Boekel Scientific Teams Up With Detroit Based Artist
Image Credits: PD Rearick
Megan Heeres is an artist located in Michigan who reclaimed a used Boekel Scientific Rocker to create an amazing sculpture, Rhythm of Return. We were given the opportunity to sit down and talk with Megan about her story, her art, and Rhythm of Return.
Megan was raised in a creative, hard-working Michigan household where she was encouraged to solve problems with her hands. Her parents, both of whom were school-teachers, took Megan and her siblings on adventures to art museums, science centers, national parks, beaches, and more. This upbringing was formative in her artistic practice.
While Megan was always creative, she did not follow the typical path toward becoming an artist and did not take any studio art classes in high school or college. It was when she moved to Portland in her early 20s that Megan figured out she wanted to pursue a serious art practice. She soon found a studio space, began taking classes at the Oregon College of Art and Craft, and started to have small exhibitions in coffee shops and wine bars in an effort to build a portfolio for applying to grad school.
It was at this point that Megan returned to Michigan to pursue a Master's of Fine Art at Cranbrook Academy of Art. Cranbrook is a unique, self-led studio-based program that taught Megan how to be an artist in the real world. It was also here that she began to connect with other inspiring makers and thinkers who have become a lasting part of her artistic community.
Currently, Megan lives in the Detroit area, which has also proved to be formative to her studio practice. In her own words, Detroit is a "deeply creative, hands-on, and visceral place to live and work". The art community in Detroit is generous, collaborative, and open while also becoming a place for her to find space, materials, and time to make. While Detroit brings challenges, Megan belives the challenges influence creative problem solving.
The Goal Of Megan's Art
"Human beings and their productions are not separate from Nature; they are just as much, or as little, “natural” as everything else." - Steven Shaviro
Megan creates art as a visual translation of her ongoing research into our shifting and complex notions around “nature.” She creates bright, kinetic sculptures and installations, and collaborative workshops that encompass native and invasive plants, human-made discards, landscapes in repair, and a shifting climate that propose a new kind of nature.
Megan celebrates misunderstood places like fields of invasive plants in the landscape that tell a story of imbalance and of abundance; or the swamp, dark and unknown, that is also one of the most biodiverse places on earth. She understands these places as teachers, helping us to listen, to learn, and to be better stewards. Her work, in collaboration with community, explores new definitions and expectations for our environment. She seeks to bring hope, possibility, joy, and a sense of humor to our shifting relationship with the natural world.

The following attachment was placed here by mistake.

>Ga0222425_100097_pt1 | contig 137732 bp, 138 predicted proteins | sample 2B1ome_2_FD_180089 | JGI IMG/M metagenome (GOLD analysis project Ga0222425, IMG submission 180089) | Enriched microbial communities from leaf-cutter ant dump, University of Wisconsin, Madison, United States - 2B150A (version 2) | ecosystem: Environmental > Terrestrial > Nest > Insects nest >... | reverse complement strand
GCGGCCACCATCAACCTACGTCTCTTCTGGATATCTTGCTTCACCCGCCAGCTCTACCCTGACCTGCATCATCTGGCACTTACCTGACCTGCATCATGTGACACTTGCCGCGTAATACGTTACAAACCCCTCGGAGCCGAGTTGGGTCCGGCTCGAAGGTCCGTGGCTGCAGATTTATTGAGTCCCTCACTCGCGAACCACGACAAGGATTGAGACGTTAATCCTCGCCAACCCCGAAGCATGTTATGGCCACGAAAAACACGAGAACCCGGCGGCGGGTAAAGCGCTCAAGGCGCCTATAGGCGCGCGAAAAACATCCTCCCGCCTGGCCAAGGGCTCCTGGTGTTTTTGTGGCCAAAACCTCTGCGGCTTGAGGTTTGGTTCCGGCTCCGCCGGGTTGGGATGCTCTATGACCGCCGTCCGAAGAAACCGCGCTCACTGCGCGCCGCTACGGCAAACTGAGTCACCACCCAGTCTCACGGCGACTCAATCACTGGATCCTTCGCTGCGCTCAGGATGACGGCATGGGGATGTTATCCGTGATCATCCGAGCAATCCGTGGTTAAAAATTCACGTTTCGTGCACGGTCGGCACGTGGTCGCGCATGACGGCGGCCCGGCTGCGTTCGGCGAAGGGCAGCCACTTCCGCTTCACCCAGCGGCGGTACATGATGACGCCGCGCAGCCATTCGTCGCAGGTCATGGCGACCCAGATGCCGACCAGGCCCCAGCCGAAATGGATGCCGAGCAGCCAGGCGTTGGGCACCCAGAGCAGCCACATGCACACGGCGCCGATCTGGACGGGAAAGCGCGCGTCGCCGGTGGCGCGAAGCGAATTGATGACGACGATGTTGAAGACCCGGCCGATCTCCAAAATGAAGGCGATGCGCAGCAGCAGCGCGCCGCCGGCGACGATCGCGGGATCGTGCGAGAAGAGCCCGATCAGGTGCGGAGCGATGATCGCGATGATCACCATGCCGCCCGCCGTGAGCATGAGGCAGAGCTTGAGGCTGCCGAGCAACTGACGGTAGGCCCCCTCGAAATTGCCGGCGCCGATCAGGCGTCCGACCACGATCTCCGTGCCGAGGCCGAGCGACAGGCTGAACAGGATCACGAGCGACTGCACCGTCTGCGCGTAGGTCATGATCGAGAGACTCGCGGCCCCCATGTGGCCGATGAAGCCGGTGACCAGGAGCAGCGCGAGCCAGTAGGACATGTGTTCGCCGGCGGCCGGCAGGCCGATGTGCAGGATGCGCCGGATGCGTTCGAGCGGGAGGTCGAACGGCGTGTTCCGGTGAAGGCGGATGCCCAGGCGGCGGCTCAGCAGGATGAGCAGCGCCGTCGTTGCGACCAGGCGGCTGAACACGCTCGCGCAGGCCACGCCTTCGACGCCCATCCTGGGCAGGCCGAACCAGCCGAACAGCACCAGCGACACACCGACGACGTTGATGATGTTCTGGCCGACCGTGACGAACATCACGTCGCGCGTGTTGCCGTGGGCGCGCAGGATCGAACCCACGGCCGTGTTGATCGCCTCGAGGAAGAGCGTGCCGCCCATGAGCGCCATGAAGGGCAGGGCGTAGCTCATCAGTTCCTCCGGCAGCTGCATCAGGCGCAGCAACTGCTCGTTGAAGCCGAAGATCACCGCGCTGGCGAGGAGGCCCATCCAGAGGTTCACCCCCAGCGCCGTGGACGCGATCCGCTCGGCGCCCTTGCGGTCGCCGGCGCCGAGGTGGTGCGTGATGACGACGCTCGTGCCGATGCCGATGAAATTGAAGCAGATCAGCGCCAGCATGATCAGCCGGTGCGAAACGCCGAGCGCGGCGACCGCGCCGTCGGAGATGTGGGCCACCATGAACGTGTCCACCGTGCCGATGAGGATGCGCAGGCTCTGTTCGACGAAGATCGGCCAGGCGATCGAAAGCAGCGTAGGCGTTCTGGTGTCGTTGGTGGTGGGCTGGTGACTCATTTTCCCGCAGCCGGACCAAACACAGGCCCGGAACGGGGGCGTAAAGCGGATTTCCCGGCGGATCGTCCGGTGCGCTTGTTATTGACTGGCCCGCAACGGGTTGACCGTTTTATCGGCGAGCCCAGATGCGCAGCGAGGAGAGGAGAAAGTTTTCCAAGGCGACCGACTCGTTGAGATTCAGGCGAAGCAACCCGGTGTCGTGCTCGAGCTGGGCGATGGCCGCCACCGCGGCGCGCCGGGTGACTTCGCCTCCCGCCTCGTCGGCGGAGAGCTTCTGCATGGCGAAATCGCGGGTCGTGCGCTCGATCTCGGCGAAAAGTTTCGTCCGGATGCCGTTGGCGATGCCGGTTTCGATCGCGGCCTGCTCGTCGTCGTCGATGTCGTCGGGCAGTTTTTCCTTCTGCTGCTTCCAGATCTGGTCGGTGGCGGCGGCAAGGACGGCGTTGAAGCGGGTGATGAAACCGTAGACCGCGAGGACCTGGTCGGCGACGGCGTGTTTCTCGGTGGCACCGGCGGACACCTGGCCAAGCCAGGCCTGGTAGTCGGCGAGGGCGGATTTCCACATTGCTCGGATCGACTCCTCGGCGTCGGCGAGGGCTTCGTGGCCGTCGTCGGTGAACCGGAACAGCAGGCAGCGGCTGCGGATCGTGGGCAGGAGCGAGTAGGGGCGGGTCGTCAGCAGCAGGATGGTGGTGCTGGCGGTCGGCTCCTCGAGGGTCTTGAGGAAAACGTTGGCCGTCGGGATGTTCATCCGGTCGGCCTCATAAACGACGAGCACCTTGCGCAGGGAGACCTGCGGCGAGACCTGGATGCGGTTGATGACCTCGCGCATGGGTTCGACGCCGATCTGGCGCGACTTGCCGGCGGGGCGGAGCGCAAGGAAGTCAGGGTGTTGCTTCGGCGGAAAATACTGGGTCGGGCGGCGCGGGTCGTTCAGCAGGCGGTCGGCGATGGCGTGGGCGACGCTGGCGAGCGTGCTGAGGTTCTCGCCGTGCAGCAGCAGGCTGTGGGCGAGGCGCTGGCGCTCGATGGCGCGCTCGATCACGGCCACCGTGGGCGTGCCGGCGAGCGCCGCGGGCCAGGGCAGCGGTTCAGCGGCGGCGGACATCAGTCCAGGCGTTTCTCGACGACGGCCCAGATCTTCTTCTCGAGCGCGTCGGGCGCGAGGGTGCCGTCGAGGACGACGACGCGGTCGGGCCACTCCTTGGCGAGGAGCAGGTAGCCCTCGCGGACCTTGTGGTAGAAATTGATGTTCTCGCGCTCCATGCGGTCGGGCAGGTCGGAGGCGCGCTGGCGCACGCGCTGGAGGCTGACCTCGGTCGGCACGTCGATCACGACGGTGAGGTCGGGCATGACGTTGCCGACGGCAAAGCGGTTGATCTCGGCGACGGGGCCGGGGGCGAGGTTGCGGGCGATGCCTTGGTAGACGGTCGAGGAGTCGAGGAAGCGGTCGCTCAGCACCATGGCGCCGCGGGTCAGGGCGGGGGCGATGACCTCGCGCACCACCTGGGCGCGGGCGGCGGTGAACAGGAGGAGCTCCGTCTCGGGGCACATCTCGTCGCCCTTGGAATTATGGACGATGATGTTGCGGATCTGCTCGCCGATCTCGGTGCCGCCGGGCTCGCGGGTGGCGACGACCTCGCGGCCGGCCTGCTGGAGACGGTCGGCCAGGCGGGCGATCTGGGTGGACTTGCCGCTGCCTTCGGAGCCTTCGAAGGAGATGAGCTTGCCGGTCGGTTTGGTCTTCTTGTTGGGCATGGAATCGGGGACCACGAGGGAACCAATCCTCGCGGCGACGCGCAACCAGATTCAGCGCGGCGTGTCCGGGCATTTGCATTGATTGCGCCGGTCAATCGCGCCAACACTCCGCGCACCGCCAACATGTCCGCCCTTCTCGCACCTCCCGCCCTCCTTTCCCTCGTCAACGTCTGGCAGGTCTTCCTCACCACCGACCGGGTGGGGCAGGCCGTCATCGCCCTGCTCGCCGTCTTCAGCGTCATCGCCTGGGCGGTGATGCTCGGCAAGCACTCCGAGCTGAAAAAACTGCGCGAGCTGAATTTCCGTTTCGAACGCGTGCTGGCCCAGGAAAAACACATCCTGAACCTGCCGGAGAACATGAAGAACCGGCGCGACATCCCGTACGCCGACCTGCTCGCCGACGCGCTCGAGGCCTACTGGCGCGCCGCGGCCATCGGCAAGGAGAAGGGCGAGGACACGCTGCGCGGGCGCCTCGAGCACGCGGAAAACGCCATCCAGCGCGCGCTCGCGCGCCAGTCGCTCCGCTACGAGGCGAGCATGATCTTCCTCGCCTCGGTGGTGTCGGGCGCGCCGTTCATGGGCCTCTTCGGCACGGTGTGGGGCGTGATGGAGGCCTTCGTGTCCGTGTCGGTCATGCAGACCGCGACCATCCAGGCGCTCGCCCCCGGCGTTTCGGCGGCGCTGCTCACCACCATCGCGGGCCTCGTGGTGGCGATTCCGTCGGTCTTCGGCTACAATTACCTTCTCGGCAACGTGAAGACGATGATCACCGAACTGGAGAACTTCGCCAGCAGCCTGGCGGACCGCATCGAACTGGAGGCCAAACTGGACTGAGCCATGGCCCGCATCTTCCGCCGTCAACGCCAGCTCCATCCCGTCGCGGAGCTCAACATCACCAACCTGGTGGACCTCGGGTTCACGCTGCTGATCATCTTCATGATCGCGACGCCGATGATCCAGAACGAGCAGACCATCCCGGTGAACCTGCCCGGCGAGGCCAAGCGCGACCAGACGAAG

Image Credits: PD Rearick
The Inspiration For Rhythm of Return
Rhythm of Return allows the viewer to experience paper pulp viscerally, watching it rock back and forth and almost spill over onto the floor. The green pulp is created from cast-off papers from holiday announcements. The once cheery, inviting solicitations are rendered into an unknowable sludge that threatens to stain the pristine white pedestal on which it rests. The rhythm of the pulp is uneven and mechanical, an unsettling contrast to how watery substances, like waves and rivers, typically move in nature. However, the unending, jerky cycle of the pulp allows it to remain in liquid form so that the viewer can experience an important facet of the papermaking process within the gallery. Without constant agitation, the pulp would dry and become a paper object in the shape of the box in which it is contained. This work brings the process to life that approximates, but doesn’t quite accomplish “nature.”
Megan wants the viewer to feel a simultaneous sense of joy and unease with Rhythm of Return. For her, this mimics the wonder she has often felt in the outdoors in which she is experiencing something potentially fragile or dangerous or rare. Encountering the raw materiality of a thing can be a vulnerable happening that can help encourage our sense of awe.
Why Boekel's Rocker II?
It was meant to be. For years, Megan had been wanting to share paper pulp in its raw form with an audience. It’s part of the papermaking process that few people get to experience. Megan was so thrilled to find Boekel’s Rocker II on the shelf at the Spartan Surplus Center at Michigan State University. She had been looking for something to agitate pulp and keep it in suspension and this machine was made for that.
Megan also loved the seeming simplicity of the mechanism and the design of the Rocker II. In her own words, "It feels like something that people can understand. With my work, I am not trying to trick or fool anyone, but rather include them in the process. Boekel’s Rocker II helped me to achieve this."
Megan's Upcoming Projects
Megan is currently working on a site-specific exhibition called Tending Time in the Core City neighborhood in Detroit. For the last 6 months, she has been researching the history and the proposed future of the place and building an installation and outdoor sculpture from materials, natural and human-made, that she has been harvesting from the site.
Along with the exhibition that will open in September, there will be a series of programs for different audiences from a dance performance, papermaking workshops, nature walks, and community dinners.
Boekel is thrilled to see our equipment find a new purpose, supporting our environmental sustainability initiatives. We are looking forward to working together with Megan more in the future.